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Stanford Law School




Modern international criminal law (ICL) developed in the aftermath of World War II as an alternative to the proposal, espoused by Winston Churchill among others, that major Axis war criminals be summarily executed on sight. Because of this pedigree and the unconscionable nature of the crimes, ICL jurisprudence and scholarship have largely neglected the paramount question fundamental to any criminal justice system: the justifications for and legitimate goals of punishment. Insofar as a coherent jurisprudence of ICL sentencing can be said to exist at all, it remains correspondingly impoverished and unprincipled - comparable in some respects to that of the indeterminate federal sentencing system criticized by Judge Marvin E. Frankel in his famous polemic, Criminal Sentences: Law Without Order (1973).

This Article analyzes the extent to which the conventional goals of punishment in national law can or should be transposed to the distinct legal, moral, and institutional context of ICL. It argues that the expressive capacity of punishment best captures both the nature of international sentencing and its realistic institutional capacity to make a difference in view of the legal, political, and resource constraints that will continue, for the foreseeable future, to afflict ICL. The transposition to ICL of the standard justifications for punishment in national law proves deeply problematic in large part because ICL attempts to combine the paradigms of two very different legal fields: (i) classical international law - a profoundly consensual body of law based on broadly shareable norms among states; and (ii) national criminal law - a profoundly coercive body of law often understood to embody the most fundamental, particularistic norms and values of a local polity.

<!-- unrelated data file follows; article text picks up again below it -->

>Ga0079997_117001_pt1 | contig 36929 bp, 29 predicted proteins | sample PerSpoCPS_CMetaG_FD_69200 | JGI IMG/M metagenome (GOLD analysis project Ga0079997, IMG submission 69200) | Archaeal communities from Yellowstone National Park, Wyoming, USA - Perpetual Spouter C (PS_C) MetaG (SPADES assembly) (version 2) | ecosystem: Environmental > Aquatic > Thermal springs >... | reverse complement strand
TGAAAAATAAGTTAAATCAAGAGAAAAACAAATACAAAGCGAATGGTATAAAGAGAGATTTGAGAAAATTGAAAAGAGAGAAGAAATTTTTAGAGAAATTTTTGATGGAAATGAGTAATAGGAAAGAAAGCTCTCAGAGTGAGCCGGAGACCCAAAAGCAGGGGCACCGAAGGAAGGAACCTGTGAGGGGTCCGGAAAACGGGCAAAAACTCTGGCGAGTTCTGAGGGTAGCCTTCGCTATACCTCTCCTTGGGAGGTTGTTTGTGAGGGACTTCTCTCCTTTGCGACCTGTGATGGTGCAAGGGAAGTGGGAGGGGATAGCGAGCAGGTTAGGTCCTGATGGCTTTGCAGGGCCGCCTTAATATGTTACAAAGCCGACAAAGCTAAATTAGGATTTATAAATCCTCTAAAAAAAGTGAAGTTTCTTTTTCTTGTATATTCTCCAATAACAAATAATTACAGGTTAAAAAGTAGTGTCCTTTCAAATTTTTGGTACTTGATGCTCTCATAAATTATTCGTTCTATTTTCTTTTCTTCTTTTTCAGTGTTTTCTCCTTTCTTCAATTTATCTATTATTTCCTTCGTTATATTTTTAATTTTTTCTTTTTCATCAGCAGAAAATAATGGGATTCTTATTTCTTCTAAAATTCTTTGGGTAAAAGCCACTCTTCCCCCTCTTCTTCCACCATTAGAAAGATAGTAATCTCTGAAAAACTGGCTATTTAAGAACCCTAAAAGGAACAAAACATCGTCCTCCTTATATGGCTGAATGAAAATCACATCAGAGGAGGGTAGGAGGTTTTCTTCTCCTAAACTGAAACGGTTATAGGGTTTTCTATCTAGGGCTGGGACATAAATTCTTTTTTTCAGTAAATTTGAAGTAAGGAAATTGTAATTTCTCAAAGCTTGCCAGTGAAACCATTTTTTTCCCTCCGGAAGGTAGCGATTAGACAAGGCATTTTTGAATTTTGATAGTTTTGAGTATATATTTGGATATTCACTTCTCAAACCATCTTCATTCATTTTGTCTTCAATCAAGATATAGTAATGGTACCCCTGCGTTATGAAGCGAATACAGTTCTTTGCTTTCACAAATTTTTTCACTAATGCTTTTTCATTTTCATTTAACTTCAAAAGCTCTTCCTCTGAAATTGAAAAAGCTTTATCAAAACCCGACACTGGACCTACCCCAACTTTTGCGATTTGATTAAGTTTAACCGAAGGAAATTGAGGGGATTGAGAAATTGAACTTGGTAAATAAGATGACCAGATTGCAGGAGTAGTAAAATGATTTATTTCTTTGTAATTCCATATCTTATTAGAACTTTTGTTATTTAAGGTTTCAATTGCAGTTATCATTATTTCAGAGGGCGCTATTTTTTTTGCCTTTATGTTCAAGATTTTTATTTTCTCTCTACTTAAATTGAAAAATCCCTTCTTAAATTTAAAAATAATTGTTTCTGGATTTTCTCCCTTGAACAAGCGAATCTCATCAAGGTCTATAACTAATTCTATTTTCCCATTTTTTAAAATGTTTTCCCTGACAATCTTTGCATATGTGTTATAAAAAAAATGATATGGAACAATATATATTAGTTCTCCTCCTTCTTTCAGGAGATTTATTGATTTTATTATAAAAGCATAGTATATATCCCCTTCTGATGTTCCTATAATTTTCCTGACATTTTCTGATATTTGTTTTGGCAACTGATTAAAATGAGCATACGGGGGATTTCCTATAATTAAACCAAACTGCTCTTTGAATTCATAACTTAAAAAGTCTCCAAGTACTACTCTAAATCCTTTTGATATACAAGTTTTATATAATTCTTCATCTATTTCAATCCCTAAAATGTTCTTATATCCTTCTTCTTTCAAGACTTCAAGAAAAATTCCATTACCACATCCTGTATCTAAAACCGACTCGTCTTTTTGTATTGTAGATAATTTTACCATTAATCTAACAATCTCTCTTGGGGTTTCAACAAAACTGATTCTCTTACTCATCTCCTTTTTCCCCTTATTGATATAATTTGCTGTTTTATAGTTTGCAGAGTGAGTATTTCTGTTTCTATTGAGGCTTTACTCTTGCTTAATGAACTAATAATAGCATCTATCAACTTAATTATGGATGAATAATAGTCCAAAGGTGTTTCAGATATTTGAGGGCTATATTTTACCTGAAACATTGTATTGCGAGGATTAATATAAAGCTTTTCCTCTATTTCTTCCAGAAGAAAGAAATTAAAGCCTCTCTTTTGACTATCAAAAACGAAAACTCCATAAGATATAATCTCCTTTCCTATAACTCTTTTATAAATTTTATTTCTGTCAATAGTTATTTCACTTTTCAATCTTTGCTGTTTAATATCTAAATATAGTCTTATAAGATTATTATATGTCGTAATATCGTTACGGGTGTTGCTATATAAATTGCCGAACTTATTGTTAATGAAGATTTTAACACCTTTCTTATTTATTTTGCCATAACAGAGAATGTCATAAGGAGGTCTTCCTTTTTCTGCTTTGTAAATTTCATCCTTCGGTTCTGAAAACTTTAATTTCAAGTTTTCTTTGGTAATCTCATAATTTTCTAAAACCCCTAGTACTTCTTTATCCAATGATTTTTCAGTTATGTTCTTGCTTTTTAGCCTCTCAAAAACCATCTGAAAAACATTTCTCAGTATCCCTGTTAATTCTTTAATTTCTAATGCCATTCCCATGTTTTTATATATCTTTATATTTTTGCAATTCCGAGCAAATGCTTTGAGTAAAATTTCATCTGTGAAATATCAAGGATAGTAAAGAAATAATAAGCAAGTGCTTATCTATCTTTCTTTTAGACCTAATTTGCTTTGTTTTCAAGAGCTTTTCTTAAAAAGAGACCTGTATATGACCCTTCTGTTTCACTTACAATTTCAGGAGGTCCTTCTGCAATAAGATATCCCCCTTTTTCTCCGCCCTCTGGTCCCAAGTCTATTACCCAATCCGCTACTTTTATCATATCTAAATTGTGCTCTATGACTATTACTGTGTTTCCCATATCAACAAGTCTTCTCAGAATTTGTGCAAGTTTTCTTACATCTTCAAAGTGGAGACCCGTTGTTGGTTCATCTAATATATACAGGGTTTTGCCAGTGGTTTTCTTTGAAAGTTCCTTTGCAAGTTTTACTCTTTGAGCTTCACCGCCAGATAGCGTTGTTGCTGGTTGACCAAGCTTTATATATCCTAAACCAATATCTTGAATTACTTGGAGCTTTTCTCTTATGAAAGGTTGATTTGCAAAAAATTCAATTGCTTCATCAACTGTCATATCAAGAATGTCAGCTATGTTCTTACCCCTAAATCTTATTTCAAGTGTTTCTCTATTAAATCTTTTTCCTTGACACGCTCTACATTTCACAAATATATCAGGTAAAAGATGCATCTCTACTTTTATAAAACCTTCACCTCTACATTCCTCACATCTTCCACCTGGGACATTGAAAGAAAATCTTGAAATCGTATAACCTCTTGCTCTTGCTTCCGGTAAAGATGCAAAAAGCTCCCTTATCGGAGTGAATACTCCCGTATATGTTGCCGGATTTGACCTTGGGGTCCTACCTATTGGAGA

ICL therefore differs from national criminal law in several respects relevant to the social institution of punishment, including the nature of (i) the community that authorizes ICL, (ii) the crimes addressed by it, and (iii) the perpetrators judged by it. These differences tend to compromise the coherence or efficacy (or both) of conventional crime-control and retributive justifications for punishment. Insofar as these justifications or penal goals remain plausible, it is largely because of the expressive dimensions of punishment.

ICL's ability to contribute to the lofty objectives ascribed to it depends far more on enhancing its value as authoritative expression than on ill-fated efforts to identify "appropriate" punishments for crimes that strain our moral intuitions. For this reason, I urge, among other potential developments in the law and practice of sentencing by international criminal tribunals: (i) the institution of sentencing hearings as an essential component of ICL; (ii) greater attention to social, psychological, and political context and the role of the defendant vis-a-vis collective entities (states, armies, and so forth) as aggravating or mitigating factors; and (iii) a focus on enhancing jurisprudential exchange between national and international criminal justice institutions.

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